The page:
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How your immune system changes over time

Study reveals a type of T cell that vanishes with age and time’s toll on ‘age-resistant’ immune cells

By Jake Siegel / Allen Institute


3 min read

We all lose a step with age. Our immune systems do, too. That’s one reason why older adults can be more vulnerable to diseases like COVID-19.

Much about how our immune cells transform over time remains a mystery. But a study in Nature Immunology sheds new light on the changes that ripple through the ranks of T cells, key players that are trained to hunt down and destroy infected cells.

Using a powerful method developed at the Allen Institute for Immunology, researchers compared populations of T cells in healthy children and older adults. They discovered two surprising aspects of a shifting immune landscape: profound molecular changes in a type of T cell that was thought to resist aging, and a new subtype present in children that vanishes with age.

Claire Gustafson head shot photo
Claire Gustafson, Assistant Investigator at the Allen Institute for Immunology

Together, the findings may offer new insights into how and why our immune responses change over time, said Claire Gustafson, Ph.D., an assistant investigator at the Allen Institute for Immunology.

“In aging, T cells are one of the most impacted cell types in the immune system, but the picture has always been muddled,” she said. “In this study, we had the right tool to definitively look at what happens to these cells as we age.”

That tool, dubbed TEA-seq, acts like a high-definition lens that can zoom in on the diversity of immune cells. It captures three different features of individual cells at once: their surface proteins, active genes, and DNA structure.

Scientists use that information to sort immune cells into different types. But before TEA-seq, they couldn’t measure all three key markers—protein, DNA, and RNA—at the same time, said Peter Skene, Ph.D., Director of Molecular Biology.

“You could use computational technologies to try and bring them together, but the puzzle pieces never fit perfectly,” said Skene, who led development of the method. “With TEA-seq, we wanted to cut out that knowledge gap and get a complete picture of what’s going on in each individual cell.”

Scientist with mask working in lab
“With TEA-seq, we wanted to get a complete picture of what’s going on in each individual cell,” said Peter Skene, who helped create the method. Photo by Erik Dinnel / Allen Institute

New insights into T cells across age

TEA-seq’s greater depth of detail helped challenge the long-held belief that “naïve helper T cells,” which circulate in the blood awaiting threats, resist aging. The study revealed that, despite retaining a youthful look in their surface proteins, these cells undergo huge molecular changes under the hood—more so than any other T cell population, Gustafson said.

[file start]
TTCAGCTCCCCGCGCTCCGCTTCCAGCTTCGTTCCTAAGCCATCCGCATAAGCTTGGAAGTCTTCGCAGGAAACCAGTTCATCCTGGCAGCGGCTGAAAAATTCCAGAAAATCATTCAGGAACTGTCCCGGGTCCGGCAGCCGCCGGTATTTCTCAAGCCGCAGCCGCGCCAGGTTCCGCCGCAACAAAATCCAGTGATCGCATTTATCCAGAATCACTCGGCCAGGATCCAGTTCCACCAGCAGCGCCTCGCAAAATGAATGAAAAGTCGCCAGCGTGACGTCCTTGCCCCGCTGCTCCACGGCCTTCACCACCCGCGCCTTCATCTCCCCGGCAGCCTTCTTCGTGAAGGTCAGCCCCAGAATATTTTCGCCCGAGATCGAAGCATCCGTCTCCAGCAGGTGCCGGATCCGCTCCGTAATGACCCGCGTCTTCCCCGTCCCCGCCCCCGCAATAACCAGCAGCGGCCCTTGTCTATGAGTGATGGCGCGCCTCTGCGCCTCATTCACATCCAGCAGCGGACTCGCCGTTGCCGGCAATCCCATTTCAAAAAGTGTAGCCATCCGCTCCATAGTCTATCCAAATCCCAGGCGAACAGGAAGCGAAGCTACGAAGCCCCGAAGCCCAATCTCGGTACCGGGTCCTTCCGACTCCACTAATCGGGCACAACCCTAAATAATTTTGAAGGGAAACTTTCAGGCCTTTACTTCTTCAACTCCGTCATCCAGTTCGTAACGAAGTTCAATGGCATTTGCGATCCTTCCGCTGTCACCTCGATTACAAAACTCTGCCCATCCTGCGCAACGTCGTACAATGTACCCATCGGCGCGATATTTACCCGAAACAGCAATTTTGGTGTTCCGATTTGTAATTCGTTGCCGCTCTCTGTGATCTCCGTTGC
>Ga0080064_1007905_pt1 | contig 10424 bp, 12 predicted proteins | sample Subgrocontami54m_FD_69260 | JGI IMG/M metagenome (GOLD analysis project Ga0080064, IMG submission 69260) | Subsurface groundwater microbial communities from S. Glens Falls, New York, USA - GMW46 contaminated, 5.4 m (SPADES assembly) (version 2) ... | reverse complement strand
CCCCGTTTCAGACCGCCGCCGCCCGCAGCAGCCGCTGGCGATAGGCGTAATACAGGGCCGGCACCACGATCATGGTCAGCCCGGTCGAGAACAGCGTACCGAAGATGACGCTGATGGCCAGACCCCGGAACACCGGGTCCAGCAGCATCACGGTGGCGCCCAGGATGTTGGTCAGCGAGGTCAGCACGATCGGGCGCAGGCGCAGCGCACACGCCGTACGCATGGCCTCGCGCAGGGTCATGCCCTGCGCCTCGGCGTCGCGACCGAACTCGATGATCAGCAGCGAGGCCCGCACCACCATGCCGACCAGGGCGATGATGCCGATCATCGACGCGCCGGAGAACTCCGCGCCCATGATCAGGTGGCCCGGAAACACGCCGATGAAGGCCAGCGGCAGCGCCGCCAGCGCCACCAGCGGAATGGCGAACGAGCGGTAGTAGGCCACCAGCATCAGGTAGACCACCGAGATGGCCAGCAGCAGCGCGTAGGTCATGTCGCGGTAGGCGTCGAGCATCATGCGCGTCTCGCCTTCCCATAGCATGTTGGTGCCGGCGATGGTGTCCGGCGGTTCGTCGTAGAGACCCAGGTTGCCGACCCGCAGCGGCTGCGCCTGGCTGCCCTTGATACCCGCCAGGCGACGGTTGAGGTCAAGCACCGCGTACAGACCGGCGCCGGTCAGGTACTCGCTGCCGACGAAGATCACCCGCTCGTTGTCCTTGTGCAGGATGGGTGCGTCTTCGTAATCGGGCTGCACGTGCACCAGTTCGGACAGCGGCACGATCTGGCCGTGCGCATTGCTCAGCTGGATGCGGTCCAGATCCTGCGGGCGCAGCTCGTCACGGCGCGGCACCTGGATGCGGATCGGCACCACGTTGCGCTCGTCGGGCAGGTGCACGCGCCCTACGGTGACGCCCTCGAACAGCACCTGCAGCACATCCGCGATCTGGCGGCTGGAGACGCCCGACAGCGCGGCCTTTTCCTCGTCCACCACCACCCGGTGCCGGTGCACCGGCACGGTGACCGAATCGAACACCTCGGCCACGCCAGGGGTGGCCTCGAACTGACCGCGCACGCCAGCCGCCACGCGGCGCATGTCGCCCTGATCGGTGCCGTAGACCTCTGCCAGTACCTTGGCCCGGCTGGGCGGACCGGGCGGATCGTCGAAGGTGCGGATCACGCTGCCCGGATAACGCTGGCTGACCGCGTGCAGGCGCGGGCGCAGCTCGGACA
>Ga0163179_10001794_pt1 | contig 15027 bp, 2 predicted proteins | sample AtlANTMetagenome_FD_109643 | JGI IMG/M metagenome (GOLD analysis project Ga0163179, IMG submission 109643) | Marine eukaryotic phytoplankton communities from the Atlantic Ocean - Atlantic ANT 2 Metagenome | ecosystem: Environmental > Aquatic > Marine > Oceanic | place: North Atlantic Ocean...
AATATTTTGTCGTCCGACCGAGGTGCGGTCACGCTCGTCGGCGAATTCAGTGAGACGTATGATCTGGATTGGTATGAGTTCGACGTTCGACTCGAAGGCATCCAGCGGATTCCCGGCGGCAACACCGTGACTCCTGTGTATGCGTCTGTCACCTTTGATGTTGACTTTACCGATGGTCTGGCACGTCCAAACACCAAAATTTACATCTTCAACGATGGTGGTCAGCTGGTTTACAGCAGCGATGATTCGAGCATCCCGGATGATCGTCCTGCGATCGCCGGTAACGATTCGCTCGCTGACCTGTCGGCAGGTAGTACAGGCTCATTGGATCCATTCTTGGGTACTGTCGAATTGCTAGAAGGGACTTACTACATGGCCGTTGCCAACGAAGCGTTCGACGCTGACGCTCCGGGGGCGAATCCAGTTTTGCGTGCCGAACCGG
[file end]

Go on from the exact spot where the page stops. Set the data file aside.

Further exploration uncovered the novel subtype of “killer T cell” in children, which had blended into the background with other single-cell approaches. TEA-seq brought it into focus.

Global UMAP showing population differences in specific T-Cell subset between pediatric and adult subjects

The proteins that dot this cell type’s surface suggest it fights infection in tissues, Gustafson said. Intriguingly, it vanished from the blood of children who contracted COVID during the study, only to reappear after recovery.

For now, no one knows the implications of the cell type’s disappearance in adults. But the study’s insights could pave the way for tailoring vaccines and treatments to different age groups, Gustafson said.

“The key takeaway is that immune cells in a child are programmed differently than those in an adult,” she said. “Understanding these changes could help us design better vaccines and therapeutics.”

The team plans to use TEA-seq to study other key players in our immune systems, like B cells. And they hope to refine the method to make it easier and cheaper for other labs to adopt and unravel their own mysteries.

“The power of TEA-seq is that it can yield so much information about what’s going on in each individual cell,” said Zach Thomson, the study’s lead author. “This is just one experiment, and we’ve barely scratched the surface.”

About the Allen Institute for Immunology

The Allen Institute for Immunology  is a division of the Allen Institute, an independent, 501(c)(3) nonprofit medical research organization, and is dedicated to understanding the dynamic balancing act of the human immune system in health and disease. The Allen Institute for Immunology will advance our fundamental understanding of the human immune system and will identify new therapeutic avenues for disease by employing a multi-disciplinary team approach in collaboration with leading research organizations, generating novel insights about cellular and molecular drivers of immune health and immune-related diseases. The Allen Institute for Immunology will be launched in 2018 with a contribution from founder and philanthropist, the late Paul G. Allen. The data and tools generated by the Allen Institute for Immunology will be publicly available online.

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